22 STYLE | promotion GIRL POWER Who better than St Margaret’s College Executive Principal, Diana Patchett, to provide a snapshot of what life’s like for tomorrow’s leading ladies. us as educators to continue the work of these early Cantabrian pioneers and push beyond where society is already. What can parents and family members do to support students on their journey? Amplify the positive messages. It can be too easy for our young people to feel overwhelmed by the challenges and the issues of global concern. Knowing and playing to your strengths, being an openminded and flexible thinker, having confidence in your own skills and abilities, practising well-developed interpersonal and collaborative skills to be able to work well with others, and perhaps most importantly, demonstrating the resilience to embrace failure as a necessary means to realising a solution to new challenges – these are invaluable life skills for all ages and ones that parents can assist with developing at home. The development of these powerful graduate attributes is intrinsic to the academic, social, physical and spiritual programmes we afford our girls. In this way, any concerns for the unknown aspects of their future can become a tailwind that propels them forward and not a headwind to hold them back. What is the biggest challenge facing educators today? It is the aspiration of St Margaret’s College to set our students up for success in all its variations for each girl. Building knowledge and understanding, resilience and adaptation to a rapidly changing world is certainly a challenge for us as we empower our young women to step into positions of leadership. Christchurch holds pride of place in the nation as the catalysing focal point for the successful 1892 suffrage petition, and Aotearoa New Zealand continues to exceed the statistics internationally for female representation in leadership. However, there is still some way to go to realising new combinations of leadership across the country and it falls to What have been some of your high points during your first year as principal of St Margaret’s? Being a girls’ school offers us a tremendous opportunity to provide an environment free from gender expectations, enabling our girls to step into any space to which they aspire and allowing them to admire the incredible diversity of talents among their female peers. Here we celebrate girls who are good with technology, girls who write poetry, girls who are fierce on the sports field, girls who bring you to tears with their musical prowess and girls who are a lovely mix of everything! Connecting with our boarding families and Old Girls at community events around the country and abroad has also been a highlight. Without fail, our Old Girls reflect the culture of encouragement that pervades SMC. They recall a school that brings out the best in all girls and has led to lifelong friendships. What would you tell your younger self, if you had the chance? Stop worrying so much about what other people think and be who you want to be, not who you think your peers expect you to be. Embrace your individuality. In the words of Coco Chanel, “A girl should be two things: who and what she wants.” stmargarets.school.nz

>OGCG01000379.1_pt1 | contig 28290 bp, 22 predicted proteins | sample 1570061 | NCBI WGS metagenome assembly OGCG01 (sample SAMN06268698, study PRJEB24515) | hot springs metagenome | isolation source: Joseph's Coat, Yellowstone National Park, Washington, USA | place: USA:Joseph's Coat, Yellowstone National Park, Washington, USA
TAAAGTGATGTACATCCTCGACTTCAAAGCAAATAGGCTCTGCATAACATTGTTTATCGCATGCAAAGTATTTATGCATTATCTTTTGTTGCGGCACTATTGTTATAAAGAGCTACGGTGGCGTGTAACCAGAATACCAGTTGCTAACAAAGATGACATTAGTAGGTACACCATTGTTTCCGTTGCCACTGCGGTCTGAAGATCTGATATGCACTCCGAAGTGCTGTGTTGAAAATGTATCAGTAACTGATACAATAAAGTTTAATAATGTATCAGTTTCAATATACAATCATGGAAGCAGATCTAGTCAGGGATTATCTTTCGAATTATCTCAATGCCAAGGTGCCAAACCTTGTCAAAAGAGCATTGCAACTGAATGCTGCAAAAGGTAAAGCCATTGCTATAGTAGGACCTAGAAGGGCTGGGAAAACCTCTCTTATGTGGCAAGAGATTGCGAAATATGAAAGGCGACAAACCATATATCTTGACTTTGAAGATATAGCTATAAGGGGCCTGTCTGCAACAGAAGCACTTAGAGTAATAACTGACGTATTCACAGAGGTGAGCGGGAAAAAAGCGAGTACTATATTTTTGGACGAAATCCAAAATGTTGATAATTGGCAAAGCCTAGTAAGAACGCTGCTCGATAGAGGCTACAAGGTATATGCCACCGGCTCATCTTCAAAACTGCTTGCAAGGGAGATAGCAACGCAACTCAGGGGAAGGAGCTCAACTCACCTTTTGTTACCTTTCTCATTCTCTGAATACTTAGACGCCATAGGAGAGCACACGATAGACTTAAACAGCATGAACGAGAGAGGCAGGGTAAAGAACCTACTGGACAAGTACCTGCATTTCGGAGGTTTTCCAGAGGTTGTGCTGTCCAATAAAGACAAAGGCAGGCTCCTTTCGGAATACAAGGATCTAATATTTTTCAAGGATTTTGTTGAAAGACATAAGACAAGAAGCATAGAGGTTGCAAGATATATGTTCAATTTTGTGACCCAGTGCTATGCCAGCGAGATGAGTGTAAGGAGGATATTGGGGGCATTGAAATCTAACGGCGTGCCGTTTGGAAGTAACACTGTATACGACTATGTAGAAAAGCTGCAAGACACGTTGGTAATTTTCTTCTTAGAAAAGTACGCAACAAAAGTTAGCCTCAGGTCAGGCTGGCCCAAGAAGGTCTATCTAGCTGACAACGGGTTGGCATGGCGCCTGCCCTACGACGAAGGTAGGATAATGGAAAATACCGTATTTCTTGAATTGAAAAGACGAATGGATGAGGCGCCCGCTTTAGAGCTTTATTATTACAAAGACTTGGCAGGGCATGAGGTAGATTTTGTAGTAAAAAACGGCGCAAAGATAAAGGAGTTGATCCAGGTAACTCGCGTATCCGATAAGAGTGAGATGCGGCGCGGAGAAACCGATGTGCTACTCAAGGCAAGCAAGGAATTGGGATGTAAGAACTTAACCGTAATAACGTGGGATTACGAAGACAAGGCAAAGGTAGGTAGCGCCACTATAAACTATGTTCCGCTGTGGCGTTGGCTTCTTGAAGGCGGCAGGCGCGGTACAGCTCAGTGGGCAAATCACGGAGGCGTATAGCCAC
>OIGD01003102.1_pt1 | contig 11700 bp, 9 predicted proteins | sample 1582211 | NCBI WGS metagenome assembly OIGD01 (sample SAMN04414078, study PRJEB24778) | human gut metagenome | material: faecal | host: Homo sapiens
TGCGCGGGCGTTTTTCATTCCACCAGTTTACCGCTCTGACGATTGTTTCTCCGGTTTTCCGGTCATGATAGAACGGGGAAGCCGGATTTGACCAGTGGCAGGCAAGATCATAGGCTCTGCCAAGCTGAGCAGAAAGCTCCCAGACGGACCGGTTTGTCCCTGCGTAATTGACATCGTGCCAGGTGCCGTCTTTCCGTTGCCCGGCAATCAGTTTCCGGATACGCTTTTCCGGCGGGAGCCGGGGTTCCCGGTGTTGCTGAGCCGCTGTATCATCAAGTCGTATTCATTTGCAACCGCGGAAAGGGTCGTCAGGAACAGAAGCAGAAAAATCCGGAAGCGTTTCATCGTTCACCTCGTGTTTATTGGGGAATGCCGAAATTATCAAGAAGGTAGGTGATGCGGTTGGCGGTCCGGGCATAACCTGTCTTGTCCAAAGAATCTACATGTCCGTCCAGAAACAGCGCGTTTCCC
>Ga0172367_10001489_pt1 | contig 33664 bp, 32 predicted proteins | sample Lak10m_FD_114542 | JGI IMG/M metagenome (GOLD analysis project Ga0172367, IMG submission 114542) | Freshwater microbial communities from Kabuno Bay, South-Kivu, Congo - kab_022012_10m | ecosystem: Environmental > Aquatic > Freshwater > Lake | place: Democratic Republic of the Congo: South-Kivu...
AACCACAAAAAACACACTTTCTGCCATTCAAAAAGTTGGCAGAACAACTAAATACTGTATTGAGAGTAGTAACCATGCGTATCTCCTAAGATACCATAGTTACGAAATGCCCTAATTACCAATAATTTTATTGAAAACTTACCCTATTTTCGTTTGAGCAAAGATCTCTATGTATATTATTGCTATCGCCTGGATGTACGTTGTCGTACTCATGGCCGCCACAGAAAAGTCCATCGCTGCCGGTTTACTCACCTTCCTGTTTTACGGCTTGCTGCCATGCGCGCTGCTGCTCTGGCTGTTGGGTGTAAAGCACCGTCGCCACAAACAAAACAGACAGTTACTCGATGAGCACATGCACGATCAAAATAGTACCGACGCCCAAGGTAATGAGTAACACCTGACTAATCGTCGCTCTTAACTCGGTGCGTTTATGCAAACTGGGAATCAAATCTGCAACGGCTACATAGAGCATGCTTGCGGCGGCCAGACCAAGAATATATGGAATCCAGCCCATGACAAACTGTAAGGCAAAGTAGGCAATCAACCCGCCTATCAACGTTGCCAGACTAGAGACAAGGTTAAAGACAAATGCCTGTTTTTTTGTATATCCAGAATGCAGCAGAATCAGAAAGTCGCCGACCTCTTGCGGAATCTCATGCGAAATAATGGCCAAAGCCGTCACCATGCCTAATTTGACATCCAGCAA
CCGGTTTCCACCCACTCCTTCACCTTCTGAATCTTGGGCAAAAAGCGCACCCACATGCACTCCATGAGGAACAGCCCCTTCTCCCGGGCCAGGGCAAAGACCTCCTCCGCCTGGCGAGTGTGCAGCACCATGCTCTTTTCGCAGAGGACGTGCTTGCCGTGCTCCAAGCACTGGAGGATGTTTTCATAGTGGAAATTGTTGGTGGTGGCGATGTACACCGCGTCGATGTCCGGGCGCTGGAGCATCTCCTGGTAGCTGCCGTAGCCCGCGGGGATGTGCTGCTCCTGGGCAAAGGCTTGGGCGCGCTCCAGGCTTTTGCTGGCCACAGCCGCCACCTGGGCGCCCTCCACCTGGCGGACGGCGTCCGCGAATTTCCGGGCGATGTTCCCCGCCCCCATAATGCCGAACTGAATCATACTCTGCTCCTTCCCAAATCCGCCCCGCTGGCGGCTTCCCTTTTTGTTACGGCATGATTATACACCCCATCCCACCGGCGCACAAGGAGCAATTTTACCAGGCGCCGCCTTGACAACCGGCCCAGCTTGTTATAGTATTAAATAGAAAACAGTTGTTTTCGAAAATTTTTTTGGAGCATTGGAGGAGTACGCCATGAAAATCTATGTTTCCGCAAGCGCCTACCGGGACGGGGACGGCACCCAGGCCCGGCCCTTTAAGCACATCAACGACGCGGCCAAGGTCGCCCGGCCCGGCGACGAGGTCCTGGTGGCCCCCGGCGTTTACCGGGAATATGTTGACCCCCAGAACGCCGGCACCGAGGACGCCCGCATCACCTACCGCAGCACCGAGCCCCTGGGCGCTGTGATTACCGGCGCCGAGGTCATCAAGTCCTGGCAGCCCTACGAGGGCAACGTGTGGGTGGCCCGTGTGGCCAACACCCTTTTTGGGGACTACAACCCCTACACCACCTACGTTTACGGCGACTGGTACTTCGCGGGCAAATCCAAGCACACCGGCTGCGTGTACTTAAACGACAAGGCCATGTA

STYLE | education 23 NO LONGER A TABOO SUBJECT It used to be the dreaded sex talk, now experts are urging parents to talk to our children about porn. Words Juliet Speedy Pornography and its impact on children and teenagers is a large and growing issue. Research both here in New Zealand and around the world shows teenagers are watching more porn than ever. It’s affecting the way they think, act and view relationships. Although porn has been around for many years, never has it been so accessible. And on top of that, never has it been more aggressive or degrading. Australian educator Maree Crabbe is the director of Reality & Risk. She is an international speaker on the topic of porn and young people and has recently been to New Zealand giving talks throughout the country. Maree first became interested in the subject of teenagers and porn after working in schools teaching about sexuality. “Over the years I asked people where they were learning about sex, and they increasingly spoke about porn. It kept coming up as a source of education.” She realised more and more kids were watching porn and using it as their sole source of sexual education. “So, I started a three-year project. That was 11 years ago. There’s a lot more work to be done.” Maree is one of only a few people in the world educating people on this topic. Through her subsequent research, she found pornography certainly is now the most prominent sex educator for many young people. Most young people discover porn well before they encounter sex and sometimes before they have even kissed a partner. The statistics are blatant and can’t be ignored. More than 90 per cent of boys have seen online porn. More than 60% of girls have. Nearly 90% of scenes of the most popular porn include physical aggression. Maree says there’s some great work being done in New Zealand, citing particular recent research. The New Zealand Office of Film and Literature did significant research last year into young people’s porn exposure in New Zealand. They surveyed more than 2000 teenagers on how and why they view online pornography. The research found porn is a fact of life for young New Zealanders. They discovered porn influences the way young people think and act. The research also found porn is complicated and often troubling for young people and that teenagers themselves think there should be limits. Some troubling data came out of the research. One in four said they first saw porn before the age of 12, but 71% of those were not seeking out pornography when they first saw it. Some teens are watching porn regularly and the majority of that group started watching it regularly by age 14.